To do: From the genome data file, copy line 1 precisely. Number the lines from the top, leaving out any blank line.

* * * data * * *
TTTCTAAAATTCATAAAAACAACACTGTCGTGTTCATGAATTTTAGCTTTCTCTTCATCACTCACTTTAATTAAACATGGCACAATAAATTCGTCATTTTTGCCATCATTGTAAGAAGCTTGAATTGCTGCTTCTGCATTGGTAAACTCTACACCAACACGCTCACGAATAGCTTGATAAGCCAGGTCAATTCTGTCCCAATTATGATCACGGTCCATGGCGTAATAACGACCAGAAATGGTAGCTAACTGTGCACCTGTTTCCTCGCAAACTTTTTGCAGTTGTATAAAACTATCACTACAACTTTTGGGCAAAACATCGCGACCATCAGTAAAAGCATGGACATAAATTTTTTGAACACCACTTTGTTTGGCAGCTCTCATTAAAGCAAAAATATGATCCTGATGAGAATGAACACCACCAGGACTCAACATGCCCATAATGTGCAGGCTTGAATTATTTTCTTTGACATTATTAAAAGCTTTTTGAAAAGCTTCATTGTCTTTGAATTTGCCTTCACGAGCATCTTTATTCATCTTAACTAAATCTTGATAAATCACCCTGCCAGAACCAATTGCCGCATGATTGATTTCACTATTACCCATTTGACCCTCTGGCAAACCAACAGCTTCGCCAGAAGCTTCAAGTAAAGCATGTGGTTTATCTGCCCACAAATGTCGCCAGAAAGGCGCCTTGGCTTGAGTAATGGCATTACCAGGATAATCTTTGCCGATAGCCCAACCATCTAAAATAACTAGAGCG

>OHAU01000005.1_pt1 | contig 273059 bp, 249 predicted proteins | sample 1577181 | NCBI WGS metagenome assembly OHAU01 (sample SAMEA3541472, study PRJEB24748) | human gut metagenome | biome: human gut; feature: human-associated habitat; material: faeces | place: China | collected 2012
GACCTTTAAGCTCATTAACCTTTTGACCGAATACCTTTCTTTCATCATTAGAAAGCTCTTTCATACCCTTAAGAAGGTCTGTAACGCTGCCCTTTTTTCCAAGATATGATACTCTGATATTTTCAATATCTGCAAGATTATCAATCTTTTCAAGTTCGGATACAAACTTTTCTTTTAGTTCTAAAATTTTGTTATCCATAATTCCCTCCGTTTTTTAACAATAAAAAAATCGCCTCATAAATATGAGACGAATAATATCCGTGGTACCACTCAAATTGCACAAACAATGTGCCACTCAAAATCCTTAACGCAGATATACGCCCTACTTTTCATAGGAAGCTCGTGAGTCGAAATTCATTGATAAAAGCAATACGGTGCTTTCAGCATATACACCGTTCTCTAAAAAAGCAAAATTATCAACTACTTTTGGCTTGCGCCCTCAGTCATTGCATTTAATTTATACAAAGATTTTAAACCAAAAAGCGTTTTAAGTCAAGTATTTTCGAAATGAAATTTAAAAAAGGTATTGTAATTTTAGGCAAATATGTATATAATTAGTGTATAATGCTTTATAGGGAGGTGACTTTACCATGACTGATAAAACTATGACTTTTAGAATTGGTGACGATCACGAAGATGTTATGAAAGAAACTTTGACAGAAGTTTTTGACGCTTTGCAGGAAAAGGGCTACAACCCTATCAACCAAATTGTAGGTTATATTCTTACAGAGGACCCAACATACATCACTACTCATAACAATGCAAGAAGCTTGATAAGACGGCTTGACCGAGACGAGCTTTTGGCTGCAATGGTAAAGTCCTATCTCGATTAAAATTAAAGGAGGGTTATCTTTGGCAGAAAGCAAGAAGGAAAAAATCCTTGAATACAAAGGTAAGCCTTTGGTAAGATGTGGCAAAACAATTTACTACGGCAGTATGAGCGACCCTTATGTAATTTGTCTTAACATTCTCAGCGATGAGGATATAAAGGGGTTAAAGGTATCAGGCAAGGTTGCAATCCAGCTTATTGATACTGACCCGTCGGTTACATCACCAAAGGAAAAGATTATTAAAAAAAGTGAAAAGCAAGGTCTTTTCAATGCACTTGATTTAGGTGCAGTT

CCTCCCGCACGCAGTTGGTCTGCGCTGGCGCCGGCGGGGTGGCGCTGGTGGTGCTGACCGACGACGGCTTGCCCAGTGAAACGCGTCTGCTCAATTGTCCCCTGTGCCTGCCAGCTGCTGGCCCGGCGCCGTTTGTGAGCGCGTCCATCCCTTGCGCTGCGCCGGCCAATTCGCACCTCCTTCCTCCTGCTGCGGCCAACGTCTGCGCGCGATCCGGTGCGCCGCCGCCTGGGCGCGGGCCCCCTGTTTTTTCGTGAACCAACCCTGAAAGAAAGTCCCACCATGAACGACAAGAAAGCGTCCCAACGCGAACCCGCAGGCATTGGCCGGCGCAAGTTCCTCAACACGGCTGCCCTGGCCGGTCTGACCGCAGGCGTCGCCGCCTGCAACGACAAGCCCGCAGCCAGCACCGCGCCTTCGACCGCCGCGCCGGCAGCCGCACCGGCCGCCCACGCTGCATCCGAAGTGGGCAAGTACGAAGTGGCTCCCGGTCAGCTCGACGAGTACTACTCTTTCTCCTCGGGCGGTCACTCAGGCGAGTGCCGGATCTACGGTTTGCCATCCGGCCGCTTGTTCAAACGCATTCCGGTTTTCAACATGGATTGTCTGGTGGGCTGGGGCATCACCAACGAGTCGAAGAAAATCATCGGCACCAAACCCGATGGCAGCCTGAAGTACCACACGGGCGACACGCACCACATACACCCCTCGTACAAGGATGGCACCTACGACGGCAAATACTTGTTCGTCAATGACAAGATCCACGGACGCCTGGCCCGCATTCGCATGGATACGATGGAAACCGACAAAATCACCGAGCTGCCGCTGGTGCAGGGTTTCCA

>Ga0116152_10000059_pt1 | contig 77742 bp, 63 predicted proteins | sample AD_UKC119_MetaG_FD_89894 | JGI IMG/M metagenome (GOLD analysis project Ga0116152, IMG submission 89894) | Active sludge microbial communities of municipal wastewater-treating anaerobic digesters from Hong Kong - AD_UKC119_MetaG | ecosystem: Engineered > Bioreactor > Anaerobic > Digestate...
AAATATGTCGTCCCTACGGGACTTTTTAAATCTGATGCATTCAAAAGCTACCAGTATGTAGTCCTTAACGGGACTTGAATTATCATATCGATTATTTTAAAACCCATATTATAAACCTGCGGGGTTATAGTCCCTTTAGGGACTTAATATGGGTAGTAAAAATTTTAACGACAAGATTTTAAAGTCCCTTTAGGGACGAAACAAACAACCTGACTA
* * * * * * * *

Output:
TTTCTAAAATTCATAAAAACAACACTGTCGTGTTCATGAATTTTAGCTTTCTCTTCATCACTCACTTTAATTAAACATGGCACAATAAATTCGTCATTTTTGCCATCATTGTAAGAAGCTTGAATTGCTGCTTCTGCATTGGTAAACTCTACACCAACACGCTCACGAATAGCTTGATAAGCCAGGTCAATTCTGTCCCAATTATGATCACGGTCCATGGCGTAATAACGACCAGAAATGGTAGCTAACTGTGCACCTGTTTCCTCGCAAACTTTTTGCAGTTGTATAAAACTATCACTACAACTTTTGGGCAAAACATCGCGACCATCAGTAAAAGCATGGACATAAATTTTTTGAACACCACTTTGTTTGGCAGCTCTCATTAAAGCAAAAATATGATCCTGATGAGAATGAACACCACCAGGACTCAACATGCCCATAATGTGCAGGCTTGAATTATTTTCTTTGACATTATTAAAAGCTTTTTGAAAAGCTTCATTGTCTTTGAATTTGCCTTCACGAGCATCTTTATTCATCTTAACTAAATCTTGATAAATCACCCTGCCAGAACCAATTGCCGCATGATTGATTTCACTATTACCCATTTGACCCTCTGGCAAACCAACAGCTTCGCCAGAAGCTTCAAGTAAAGCATGTGGTTTATCTGCCCACAAATGTCGCCAGAAAGGCGCCTTGGCTTGAGTAATGGCATTACCAGGATAATCTTTGCCGATAGCCCAACCATCTAAAATAACTAGAGCG